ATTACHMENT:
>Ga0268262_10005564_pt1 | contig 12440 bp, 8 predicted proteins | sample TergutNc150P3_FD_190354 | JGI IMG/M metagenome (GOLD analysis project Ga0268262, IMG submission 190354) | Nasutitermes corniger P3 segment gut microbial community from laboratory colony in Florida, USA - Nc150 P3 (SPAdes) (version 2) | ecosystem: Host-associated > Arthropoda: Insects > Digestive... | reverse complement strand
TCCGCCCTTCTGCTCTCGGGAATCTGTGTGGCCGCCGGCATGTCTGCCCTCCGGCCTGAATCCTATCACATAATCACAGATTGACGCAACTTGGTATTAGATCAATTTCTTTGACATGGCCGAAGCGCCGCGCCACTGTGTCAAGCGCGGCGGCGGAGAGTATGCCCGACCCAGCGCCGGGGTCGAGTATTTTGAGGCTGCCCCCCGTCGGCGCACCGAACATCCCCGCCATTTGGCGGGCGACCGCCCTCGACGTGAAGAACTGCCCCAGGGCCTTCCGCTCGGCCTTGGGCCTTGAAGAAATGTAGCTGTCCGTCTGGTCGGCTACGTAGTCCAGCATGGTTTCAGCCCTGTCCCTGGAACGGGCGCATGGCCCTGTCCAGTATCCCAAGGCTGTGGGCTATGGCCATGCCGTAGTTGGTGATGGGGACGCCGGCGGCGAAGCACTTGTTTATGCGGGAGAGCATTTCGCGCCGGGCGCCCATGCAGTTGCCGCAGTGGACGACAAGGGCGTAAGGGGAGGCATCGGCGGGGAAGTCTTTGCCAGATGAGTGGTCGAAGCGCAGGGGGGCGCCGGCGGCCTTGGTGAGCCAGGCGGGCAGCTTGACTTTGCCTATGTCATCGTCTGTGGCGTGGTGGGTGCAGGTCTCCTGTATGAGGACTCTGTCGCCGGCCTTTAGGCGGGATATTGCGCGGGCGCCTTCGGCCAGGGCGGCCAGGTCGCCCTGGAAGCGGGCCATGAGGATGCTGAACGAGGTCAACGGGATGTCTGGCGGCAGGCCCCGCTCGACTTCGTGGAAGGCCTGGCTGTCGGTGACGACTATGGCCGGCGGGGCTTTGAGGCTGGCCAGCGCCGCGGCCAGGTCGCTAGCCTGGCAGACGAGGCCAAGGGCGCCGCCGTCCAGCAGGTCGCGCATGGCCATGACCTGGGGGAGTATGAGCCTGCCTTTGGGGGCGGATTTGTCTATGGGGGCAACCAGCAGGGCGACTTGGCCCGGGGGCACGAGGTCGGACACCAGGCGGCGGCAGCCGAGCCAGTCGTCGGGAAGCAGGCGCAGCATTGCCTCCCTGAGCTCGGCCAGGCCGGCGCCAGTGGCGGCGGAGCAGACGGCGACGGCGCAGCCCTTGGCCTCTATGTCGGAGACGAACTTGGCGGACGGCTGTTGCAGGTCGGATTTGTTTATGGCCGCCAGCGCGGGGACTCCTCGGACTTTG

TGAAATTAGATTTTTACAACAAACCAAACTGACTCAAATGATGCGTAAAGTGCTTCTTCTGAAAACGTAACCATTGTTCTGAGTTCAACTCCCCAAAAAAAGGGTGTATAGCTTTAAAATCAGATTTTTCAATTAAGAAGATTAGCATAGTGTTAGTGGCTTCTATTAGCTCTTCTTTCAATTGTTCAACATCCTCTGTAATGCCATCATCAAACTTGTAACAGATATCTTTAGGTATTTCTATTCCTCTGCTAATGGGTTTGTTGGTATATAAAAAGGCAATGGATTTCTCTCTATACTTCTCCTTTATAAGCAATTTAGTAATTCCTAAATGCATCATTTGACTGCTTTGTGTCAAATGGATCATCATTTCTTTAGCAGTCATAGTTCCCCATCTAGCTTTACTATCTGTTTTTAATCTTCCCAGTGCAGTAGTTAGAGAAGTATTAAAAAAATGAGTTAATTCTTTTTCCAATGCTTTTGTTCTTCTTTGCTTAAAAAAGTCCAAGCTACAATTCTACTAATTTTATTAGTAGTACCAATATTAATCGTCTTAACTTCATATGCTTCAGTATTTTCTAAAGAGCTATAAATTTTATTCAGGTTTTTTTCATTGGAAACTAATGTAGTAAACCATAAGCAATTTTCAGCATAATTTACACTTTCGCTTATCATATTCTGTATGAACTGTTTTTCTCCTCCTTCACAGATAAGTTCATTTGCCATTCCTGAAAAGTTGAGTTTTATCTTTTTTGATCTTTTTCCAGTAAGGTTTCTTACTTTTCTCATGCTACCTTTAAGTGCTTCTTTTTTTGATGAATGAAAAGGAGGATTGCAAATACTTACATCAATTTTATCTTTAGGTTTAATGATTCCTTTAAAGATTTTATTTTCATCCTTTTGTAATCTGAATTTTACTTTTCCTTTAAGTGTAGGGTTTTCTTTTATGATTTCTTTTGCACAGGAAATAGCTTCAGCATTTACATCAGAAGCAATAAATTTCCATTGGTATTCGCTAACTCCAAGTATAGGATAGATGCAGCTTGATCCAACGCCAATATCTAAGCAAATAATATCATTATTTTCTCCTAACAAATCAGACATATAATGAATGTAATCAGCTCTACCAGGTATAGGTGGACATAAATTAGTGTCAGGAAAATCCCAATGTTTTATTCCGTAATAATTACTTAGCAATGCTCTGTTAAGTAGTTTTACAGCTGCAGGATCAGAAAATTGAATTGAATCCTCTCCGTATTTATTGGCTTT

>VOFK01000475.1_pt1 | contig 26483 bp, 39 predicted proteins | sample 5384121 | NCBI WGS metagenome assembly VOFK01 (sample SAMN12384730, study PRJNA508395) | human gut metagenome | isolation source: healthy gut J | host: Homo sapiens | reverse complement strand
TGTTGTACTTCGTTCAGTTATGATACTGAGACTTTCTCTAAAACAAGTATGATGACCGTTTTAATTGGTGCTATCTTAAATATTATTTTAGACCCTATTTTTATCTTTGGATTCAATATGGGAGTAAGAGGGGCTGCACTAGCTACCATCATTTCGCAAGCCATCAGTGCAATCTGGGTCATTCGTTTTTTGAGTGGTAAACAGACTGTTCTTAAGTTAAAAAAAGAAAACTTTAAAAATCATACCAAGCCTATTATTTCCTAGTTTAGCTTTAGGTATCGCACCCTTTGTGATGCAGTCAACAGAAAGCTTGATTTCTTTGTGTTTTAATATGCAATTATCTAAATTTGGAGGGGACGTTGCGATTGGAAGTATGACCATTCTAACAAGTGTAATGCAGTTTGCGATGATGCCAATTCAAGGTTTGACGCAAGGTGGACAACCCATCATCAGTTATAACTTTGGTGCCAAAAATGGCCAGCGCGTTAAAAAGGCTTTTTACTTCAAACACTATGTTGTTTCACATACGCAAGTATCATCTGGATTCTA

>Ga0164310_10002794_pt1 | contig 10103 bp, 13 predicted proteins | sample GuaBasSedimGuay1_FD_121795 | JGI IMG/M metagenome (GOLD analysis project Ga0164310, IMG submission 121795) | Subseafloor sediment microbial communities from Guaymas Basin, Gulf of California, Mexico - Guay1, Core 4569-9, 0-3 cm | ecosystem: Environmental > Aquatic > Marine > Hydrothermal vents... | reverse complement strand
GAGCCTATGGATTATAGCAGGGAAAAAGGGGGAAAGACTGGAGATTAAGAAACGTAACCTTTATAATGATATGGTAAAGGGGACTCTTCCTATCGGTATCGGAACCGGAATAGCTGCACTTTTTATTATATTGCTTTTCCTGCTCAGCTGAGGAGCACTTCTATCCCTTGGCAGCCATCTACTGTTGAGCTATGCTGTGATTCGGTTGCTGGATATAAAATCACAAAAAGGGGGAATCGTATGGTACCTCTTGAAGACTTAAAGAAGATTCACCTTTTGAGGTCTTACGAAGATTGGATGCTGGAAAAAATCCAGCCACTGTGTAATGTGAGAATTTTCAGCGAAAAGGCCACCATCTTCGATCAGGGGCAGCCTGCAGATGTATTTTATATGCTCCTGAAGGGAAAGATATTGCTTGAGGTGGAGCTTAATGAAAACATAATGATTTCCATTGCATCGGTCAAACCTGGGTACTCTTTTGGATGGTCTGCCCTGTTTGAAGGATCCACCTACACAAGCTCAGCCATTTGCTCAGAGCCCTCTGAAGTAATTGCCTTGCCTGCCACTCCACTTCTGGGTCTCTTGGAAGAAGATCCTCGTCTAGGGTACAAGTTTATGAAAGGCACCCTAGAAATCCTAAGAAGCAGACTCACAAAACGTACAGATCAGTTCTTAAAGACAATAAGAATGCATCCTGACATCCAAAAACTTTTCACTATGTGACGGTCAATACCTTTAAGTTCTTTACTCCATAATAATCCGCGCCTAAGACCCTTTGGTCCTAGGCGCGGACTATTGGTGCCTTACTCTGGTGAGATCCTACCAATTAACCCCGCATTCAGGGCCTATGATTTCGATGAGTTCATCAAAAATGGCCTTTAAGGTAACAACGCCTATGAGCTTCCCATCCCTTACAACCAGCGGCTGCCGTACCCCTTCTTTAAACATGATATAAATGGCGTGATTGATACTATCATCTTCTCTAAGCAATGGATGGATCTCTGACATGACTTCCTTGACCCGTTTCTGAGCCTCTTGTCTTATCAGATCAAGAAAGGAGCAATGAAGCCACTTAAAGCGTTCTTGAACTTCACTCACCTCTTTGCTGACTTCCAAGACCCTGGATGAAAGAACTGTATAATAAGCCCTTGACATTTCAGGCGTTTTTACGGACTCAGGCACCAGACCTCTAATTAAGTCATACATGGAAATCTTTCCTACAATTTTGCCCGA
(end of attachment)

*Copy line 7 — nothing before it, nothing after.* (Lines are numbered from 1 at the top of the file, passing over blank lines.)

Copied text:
GAGCCTATGGATTATAGCAGGGAAAAAGGGGGAAAGACTGGAGATTAAGAAACGTAACCTTTATAATGATATGGTAAAGGGGACTCTTCCTATCGGTATCGGAACCGGAATAGCTGCACTTTTTATTATATTGCTTTTCCTGCTCAGCTGAGGAGCACTTCTATCCCTTGGCAGCCATCTACTGTTGAGCTATGCTGTGATTCGGTTGCTGGATATAAAATCACAAAAAGGGGGAATCGTATGGTACCTCTTGAAGACTTAAAGAAGATTCACCTTTTGAGGTCTTACGAAGATTGGATGCTGGAAAAAATCCAGCCACTGTGTAATGTGAGAATTTTCAGCGAAAAGGCCACCATCTTCGATCAGGGGCAGCCTGCAGATGTATTTTATATGCTCCTGAAGGGAAAGATATTGCTTGAGGTGGAGCTTAATGAAAACATAATGATTTCCATTGCATCGGTCAAACCTGGGTACTCTTTTGGATGGTCTGCCCTGTTTGAAGGATCCACCTACACAAGCTCAGCCATTTGCTCAGAGCCCTCTGAAGTAATTGCCTTGCCTGCCACTCCACTTCTGGGTCTCTTGGAAGAAGATCCTCGTCTAGGGTACAAGTTTATGAAAGGCACCCTAGAAATCCTAAGAAGCAGACTCACAAAACGTACAGATCAGTTCTTAAAGACAATAAGAATGCATCCTGACATCCAAAAACTTTTCACTATGTGACGGTCAATACCTTTAAGTTCTTTACTCCATAATAATCCGCGCCTAAGACCCTTTGGTCCTAGGCGCGGACTATTGGTGCCTTACTCTGGTGAGATCCTACCAATTAACCCCGCATTCAGGGCCTATGATTTCGATGAGTTCATCAAAAATGGCCTTTAAGGTAACAACGCCTATGAGCTTCCCATCCCTTACAACCAGCGGCTGCCGTACCCCTTCTTTAAACATGATATAAATGGCGTGATTGATACTATCATCTTCTCTAAGCAATGGATGGATCTCTGACATGACTTCCTTGACCCGTTTCTGAGCCTCTTGTCTTATCAGATCAAGAAAGGAGCAATGAAGCCACTTAAAGCGTTCTTGAACTTCACTCACCTCTTTGCTGACTTCCAAGACCCTGGATGAAAGAACTGTATAATAAGCCCTTGACATTTCAGGCGTTTTTACGGACTCAGGCACCAGACCTCTAATTAAGTCATACATGGAAATCTTTCCTACAATTTTGCCCGA